Table of Contents
- A Little Background about Hardwood and Pets
- Dog Urine Soaked Into Hardwood Floor? Follow These 3 Steps
- Recommended Products
- Additional Information
Many pet parents think the solution to occasional accidents is no carpets or rugs. Sticking to hardwood flooring indeed makes clean-up a little simpler.
However, it’s not fool-proof:
A wood floor isn’t necessarily the answer to pet accidents – and there are some cleaning steps to take beyond mopping them up with paper towels.
Dog urine on hardwood floors, including bamboo flooring, can be very damaging to them, so it is important to learn how to protect wood floors from dog urine.
What can you do?
The trick is to weed through the sea of cleaning products and find the safest, most effective one to do the job.
In this article, I’ve narrowed down some options that are all of those things and more.
In addition to explaining the, why behind your four-legged friends peeing inside also gives some advice on how to get dog urine smell out of hardwood floors and how to get dog urine stains out of hardwood floors.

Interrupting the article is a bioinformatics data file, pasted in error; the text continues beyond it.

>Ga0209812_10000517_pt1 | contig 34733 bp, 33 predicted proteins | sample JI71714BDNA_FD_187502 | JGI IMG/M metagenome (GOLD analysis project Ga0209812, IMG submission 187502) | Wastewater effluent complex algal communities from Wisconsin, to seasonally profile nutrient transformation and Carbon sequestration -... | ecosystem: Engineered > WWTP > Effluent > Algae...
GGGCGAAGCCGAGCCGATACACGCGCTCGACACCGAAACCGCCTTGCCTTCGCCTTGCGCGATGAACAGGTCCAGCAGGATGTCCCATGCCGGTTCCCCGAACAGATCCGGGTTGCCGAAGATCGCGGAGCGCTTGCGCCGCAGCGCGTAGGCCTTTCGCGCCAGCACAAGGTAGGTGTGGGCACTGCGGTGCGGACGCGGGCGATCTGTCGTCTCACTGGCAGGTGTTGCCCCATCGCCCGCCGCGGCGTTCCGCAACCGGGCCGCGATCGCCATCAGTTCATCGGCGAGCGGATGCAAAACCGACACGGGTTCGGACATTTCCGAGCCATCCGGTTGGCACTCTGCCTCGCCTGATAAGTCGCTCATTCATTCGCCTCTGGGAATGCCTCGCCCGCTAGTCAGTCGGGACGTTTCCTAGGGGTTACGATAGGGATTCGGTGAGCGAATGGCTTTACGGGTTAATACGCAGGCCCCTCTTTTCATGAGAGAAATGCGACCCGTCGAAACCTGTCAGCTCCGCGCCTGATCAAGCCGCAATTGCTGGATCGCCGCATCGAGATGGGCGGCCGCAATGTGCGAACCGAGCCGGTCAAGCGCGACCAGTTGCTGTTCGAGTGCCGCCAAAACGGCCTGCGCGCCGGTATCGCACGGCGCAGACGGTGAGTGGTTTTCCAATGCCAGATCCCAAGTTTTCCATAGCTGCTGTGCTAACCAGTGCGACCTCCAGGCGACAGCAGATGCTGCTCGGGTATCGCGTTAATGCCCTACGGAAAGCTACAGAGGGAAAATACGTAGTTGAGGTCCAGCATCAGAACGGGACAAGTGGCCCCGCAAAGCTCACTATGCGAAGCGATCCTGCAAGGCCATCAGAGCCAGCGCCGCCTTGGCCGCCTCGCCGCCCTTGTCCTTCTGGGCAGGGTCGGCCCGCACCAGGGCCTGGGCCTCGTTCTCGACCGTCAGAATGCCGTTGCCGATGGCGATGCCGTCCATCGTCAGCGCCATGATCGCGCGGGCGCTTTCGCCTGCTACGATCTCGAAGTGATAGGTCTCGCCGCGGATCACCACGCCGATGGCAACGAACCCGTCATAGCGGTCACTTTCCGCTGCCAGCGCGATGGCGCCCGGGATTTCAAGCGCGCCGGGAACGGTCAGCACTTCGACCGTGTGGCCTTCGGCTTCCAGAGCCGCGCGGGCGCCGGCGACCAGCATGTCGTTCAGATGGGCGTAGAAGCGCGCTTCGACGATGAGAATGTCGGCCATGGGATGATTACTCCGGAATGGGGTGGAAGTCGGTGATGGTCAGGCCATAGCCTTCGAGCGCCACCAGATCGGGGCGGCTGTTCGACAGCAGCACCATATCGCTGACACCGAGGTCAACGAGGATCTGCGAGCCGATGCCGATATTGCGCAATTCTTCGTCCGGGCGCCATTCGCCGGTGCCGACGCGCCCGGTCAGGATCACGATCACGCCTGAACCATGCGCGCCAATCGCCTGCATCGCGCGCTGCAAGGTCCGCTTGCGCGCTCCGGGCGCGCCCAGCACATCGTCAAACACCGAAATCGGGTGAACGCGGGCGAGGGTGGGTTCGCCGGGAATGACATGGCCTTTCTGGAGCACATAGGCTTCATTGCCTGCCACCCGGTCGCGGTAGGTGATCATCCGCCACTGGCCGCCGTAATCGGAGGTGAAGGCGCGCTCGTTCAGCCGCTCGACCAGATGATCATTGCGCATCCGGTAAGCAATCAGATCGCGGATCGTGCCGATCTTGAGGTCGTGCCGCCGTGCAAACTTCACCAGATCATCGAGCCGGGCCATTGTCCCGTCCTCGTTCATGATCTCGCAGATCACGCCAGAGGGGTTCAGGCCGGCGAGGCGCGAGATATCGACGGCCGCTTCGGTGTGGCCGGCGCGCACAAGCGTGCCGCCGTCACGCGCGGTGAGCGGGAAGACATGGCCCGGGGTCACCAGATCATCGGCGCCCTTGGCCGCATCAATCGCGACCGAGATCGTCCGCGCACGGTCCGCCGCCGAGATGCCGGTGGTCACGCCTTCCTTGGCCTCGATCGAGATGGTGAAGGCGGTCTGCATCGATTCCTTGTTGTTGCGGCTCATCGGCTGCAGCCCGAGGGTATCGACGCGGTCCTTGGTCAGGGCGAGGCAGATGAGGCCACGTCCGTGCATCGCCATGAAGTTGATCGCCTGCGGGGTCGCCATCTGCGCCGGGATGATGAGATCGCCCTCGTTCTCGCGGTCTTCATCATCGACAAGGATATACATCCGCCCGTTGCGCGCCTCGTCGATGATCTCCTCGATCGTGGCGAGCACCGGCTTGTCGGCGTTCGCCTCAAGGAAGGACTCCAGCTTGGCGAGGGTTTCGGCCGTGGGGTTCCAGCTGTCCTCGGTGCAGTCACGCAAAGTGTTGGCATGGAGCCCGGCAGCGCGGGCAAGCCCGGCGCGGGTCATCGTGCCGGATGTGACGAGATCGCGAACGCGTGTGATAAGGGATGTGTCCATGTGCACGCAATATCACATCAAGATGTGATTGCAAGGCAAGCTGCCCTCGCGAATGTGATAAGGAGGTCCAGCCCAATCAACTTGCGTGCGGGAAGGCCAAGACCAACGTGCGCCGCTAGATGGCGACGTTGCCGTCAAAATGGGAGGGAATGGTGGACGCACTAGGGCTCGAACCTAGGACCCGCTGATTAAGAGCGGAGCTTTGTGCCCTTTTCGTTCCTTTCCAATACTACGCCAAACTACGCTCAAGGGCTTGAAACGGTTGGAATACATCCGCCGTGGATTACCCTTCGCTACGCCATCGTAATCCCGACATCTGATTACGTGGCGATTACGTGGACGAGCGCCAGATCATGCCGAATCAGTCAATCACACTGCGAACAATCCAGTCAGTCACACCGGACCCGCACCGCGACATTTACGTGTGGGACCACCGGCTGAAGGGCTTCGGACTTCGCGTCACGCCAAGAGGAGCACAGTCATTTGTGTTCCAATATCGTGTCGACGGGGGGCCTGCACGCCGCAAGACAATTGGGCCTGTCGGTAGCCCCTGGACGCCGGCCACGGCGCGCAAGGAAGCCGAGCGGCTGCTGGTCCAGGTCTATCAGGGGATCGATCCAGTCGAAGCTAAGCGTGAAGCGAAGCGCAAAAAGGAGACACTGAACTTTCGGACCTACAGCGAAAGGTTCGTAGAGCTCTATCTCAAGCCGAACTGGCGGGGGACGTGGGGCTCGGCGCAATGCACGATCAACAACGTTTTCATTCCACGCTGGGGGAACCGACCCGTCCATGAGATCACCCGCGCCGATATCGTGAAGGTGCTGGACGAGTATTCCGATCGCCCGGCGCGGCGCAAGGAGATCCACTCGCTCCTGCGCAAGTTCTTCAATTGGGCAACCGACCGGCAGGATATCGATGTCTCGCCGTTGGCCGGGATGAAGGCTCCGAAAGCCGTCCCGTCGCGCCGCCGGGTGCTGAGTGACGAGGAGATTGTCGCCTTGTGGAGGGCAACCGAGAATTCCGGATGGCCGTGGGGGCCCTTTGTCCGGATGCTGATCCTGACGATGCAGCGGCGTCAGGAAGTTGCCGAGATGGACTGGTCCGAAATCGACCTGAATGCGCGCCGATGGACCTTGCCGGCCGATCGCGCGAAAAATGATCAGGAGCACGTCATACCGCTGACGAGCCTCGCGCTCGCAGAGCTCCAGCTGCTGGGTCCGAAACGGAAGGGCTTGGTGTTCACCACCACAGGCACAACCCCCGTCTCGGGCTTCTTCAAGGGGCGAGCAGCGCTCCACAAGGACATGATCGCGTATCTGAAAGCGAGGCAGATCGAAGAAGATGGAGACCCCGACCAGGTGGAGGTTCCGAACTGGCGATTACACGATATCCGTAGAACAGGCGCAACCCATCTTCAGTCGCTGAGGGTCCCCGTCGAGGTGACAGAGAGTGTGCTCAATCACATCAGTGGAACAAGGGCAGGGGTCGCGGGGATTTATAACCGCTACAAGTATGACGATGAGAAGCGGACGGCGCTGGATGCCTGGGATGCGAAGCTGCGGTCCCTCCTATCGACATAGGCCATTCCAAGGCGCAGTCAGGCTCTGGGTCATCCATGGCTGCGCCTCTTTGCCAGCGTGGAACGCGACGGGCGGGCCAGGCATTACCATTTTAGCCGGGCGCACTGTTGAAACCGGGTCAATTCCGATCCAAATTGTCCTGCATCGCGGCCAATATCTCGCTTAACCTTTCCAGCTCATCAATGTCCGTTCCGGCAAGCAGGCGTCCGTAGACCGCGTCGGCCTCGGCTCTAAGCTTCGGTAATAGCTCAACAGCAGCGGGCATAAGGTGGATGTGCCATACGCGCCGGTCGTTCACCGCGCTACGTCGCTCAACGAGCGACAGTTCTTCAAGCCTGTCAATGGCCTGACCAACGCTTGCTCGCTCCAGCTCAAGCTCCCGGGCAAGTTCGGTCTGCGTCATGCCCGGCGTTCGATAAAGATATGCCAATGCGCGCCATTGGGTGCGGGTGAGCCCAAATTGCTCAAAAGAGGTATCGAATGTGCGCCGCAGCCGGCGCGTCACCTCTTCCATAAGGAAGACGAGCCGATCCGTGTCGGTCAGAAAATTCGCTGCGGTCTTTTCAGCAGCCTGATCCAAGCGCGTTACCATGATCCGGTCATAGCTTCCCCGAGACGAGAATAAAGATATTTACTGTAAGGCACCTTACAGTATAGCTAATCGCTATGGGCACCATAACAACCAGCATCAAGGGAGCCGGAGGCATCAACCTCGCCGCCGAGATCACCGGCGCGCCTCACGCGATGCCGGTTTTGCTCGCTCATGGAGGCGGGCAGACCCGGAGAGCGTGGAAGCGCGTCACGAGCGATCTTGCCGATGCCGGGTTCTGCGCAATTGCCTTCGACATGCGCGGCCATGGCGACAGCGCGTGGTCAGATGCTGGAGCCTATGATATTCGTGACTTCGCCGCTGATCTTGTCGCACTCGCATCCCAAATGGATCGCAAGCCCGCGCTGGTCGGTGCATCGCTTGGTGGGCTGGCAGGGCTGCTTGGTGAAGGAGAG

A Little Background about Hardwood and Pets
In a best-case scenario, you would clean up a puddle from a hardwood floor as soon as the accident occurred.
However, we can’t always catch our pets in the act. Puppies, I’m looking at you.
As a pet parent, I’ve come across the scene of the crime hours after it happened.
My work is cut out for me in this situation – it’ll take more than a simple DIY solution to save the floor.
If you’ve run into this issue, don’t draw a chalk outline around that area of the floor just yet. Yes, pee can ruin a hardwood floor, but it’ll take more than one accident to make it a lost cause.
When urine soaks into the wood, it becomes much more difficult to soak up than in fabric or carpet.
Unlike area rugs, pillows, and blankets, you can’t just toss it into the washing machine.
You also can’t apply pressure to the floor and expect much to be soaked into an old towel. It takes a little more than just physical labor to get urine out of wood once it has had a chance to soak in.
Pee on hardwood floors can cause the wood to warp and even rot. You might also notice a visible stain left behind.
It will cling to the wood, so cleaning is a must, even if there is no obvious stain.
Some dogs will be attracted back to a spot they previously peed in.
Puppies, in particular, can have a rough time with house training if they smell a place indoors where they have already urinated.